Sunday, April 19, 2009

Possible legal defenses for maldistribution of teen sexting images?

The classic reason for exempting distribution or even possession of child pornography from First Amendment protection is that a child must be harmed in the making of the porno (drawn or computer created child porn seems covered so far). But a teen who makes a nude image of herself is not harmed. And sexting the image to a boy she may have legal sex with hardly raises a compelling interest in favor of overriding her most basic constitutional right.

Unauthorized distribution to other teens; to adults? If grandma makes the most extreme pornographic images of herself and I sext grandma's images around (I am 65) against her wishes would that constitute sexual abuse of grandma under the law? Or could it at more logically be classified as invasion of privacy?

Ultimately it is constitutionally possible to criminalize unauthorized distribution of even adult self-made porn against the wishes of the self-image maker but that would come under a different category than pornography (ultimately not all that important by which category to a jailed offender).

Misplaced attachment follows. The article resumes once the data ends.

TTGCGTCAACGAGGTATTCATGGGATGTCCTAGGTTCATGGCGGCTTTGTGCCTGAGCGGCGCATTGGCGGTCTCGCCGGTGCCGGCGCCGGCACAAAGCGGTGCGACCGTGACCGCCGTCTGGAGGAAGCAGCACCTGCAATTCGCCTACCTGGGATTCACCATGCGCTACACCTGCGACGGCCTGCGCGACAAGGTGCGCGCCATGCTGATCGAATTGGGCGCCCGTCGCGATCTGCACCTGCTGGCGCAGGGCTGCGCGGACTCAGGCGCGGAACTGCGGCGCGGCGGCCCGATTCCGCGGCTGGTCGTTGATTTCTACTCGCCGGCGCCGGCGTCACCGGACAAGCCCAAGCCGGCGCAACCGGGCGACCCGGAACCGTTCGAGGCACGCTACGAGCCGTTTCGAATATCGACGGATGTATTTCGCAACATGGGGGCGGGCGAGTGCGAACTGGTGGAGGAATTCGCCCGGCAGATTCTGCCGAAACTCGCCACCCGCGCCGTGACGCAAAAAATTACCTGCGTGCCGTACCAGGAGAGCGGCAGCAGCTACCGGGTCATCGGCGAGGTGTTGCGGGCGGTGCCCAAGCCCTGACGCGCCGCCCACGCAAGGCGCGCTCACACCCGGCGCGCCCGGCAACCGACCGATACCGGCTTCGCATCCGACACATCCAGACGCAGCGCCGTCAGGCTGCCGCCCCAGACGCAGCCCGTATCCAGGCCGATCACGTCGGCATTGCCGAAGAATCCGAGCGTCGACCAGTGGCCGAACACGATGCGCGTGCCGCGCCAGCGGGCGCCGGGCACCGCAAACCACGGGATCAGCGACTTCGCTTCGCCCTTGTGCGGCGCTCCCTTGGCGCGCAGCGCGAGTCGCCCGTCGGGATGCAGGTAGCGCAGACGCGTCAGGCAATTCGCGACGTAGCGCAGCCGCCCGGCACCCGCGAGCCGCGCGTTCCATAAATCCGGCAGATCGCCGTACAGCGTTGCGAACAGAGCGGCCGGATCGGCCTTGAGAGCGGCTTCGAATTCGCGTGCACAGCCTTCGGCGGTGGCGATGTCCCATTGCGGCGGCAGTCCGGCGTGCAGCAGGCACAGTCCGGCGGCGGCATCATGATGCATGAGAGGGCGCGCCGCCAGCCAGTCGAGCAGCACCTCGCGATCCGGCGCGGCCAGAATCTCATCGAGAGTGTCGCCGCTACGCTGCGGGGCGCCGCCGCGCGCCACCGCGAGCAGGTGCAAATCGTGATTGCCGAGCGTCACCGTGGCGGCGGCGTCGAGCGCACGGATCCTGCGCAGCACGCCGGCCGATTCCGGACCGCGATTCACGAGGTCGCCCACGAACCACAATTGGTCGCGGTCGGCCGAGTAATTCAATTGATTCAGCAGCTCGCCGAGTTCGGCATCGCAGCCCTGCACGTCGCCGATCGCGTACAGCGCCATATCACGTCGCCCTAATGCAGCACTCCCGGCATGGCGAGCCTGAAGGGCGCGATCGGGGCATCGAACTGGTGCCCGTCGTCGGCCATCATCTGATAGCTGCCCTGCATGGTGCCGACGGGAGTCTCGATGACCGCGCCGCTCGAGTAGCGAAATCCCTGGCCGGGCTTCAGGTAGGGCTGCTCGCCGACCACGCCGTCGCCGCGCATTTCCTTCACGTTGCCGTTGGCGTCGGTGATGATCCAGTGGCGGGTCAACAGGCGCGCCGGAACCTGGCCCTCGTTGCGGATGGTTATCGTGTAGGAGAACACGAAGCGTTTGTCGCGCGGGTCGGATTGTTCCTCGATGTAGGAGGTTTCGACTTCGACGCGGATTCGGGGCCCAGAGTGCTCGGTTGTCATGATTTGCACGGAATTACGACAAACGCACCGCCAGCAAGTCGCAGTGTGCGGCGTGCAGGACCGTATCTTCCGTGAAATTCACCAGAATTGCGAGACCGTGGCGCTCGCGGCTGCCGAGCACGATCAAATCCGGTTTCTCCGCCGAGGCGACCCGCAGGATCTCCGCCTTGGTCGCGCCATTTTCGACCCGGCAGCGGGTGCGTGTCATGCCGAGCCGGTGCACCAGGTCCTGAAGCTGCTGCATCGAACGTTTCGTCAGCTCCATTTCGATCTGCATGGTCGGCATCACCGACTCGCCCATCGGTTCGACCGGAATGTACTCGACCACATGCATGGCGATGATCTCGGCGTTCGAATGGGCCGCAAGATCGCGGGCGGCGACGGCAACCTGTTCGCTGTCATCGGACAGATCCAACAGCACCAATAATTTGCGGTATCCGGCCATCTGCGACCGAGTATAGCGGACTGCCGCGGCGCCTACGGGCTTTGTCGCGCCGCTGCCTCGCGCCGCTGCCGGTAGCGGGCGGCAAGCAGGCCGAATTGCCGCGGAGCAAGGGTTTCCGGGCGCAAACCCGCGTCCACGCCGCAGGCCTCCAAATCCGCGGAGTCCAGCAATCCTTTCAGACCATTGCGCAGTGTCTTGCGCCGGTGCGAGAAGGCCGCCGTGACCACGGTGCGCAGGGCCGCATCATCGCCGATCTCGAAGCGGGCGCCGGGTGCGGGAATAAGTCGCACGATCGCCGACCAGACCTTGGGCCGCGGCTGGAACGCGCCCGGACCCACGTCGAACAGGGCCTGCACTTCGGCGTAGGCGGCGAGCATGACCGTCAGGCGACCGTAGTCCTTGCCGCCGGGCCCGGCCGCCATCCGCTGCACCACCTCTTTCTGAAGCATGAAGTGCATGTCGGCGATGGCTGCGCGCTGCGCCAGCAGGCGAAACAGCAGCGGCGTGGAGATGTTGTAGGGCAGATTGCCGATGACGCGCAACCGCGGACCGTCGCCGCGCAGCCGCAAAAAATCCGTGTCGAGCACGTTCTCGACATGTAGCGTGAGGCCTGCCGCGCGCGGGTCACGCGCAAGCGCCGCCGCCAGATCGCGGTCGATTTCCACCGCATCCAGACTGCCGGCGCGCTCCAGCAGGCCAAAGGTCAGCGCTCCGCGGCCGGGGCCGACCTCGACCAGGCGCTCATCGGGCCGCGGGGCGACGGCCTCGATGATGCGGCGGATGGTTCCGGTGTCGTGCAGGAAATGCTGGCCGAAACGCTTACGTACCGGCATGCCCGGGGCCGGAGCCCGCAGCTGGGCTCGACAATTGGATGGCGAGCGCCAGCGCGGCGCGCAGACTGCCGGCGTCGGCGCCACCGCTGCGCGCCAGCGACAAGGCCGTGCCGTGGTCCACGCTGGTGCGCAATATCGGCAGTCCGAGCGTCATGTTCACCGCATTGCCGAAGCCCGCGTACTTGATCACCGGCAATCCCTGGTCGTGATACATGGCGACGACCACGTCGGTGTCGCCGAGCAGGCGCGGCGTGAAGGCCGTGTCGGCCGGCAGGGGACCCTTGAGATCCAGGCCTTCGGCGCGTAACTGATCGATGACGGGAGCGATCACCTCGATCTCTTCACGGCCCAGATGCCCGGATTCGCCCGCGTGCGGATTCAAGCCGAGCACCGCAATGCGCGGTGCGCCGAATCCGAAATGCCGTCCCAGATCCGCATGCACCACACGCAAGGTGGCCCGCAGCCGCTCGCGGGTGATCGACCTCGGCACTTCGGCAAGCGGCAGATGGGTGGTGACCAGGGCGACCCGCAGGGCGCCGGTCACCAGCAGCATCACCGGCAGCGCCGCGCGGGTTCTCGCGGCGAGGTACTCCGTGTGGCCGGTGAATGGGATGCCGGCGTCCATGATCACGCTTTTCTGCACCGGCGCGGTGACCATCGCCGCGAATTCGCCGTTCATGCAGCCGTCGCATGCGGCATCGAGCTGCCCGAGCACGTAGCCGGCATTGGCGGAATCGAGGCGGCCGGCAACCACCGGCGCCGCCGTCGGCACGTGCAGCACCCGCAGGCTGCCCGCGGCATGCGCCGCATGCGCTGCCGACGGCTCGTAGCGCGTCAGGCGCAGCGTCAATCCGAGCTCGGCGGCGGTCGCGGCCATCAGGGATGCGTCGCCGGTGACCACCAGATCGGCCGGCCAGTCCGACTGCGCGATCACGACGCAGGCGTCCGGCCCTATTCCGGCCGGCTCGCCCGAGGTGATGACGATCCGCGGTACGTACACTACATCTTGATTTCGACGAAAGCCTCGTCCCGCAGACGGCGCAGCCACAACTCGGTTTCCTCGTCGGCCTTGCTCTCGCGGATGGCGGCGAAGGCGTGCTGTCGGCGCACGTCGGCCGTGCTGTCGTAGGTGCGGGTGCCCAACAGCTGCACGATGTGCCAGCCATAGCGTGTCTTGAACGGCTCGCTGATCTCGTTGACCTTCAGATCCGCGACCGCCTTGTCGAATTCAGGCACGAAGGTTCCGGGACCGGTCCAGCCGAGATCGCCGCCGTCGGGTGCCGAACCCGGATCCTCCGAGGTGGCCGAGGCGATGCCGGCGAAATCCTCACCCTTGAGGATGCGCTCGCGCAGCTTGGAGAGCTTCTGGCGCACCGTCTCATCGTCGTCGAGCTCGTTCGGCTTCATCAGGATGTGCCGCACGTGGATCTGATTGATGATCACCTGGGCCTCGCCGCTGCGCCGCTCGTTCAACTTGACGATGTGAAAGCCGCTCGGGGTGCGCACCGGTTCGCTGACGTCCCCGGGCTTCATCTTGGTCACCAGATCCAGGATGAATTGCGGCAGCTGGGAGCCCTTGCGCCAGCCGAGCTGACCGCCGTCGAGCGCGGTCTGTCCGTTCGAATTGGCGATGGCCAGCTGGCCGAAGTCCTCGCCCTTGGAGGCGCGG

But, if current law against distributing child abuse was based on – if the intention of the legislature was – to protect children from the sexual abuse during image making…

…then, law prohibiting distribution of sexted material may have to be written over from scratch to register the intention of the legislature on this entirely new question.

Could we constitutionally use the threat of jail to deter a child from the potential harm of making or sexting images of herself in the same manner that we jail drug users to deter harmful drug possession? Jailing a teen to prevent the possibility her image may be shared without her okay sounds more than a little too thin to pass First Amendment muster.

With a situation of millions of teens (some over 18) distributing sexting images without permission of the maker it may be better public policy to leave the responsibility on the maker and original distributor of the her own image – for creating something like an “attractive nuisance” – leaving the threat of a law suit her best protection -- rather than making millions of teens into "electronic prohibition" felons.

Until such constitutional and policy questions are settled, perhaps no prosecutions like that of the 18 year old in Florida, ought to take place.

1 comment:

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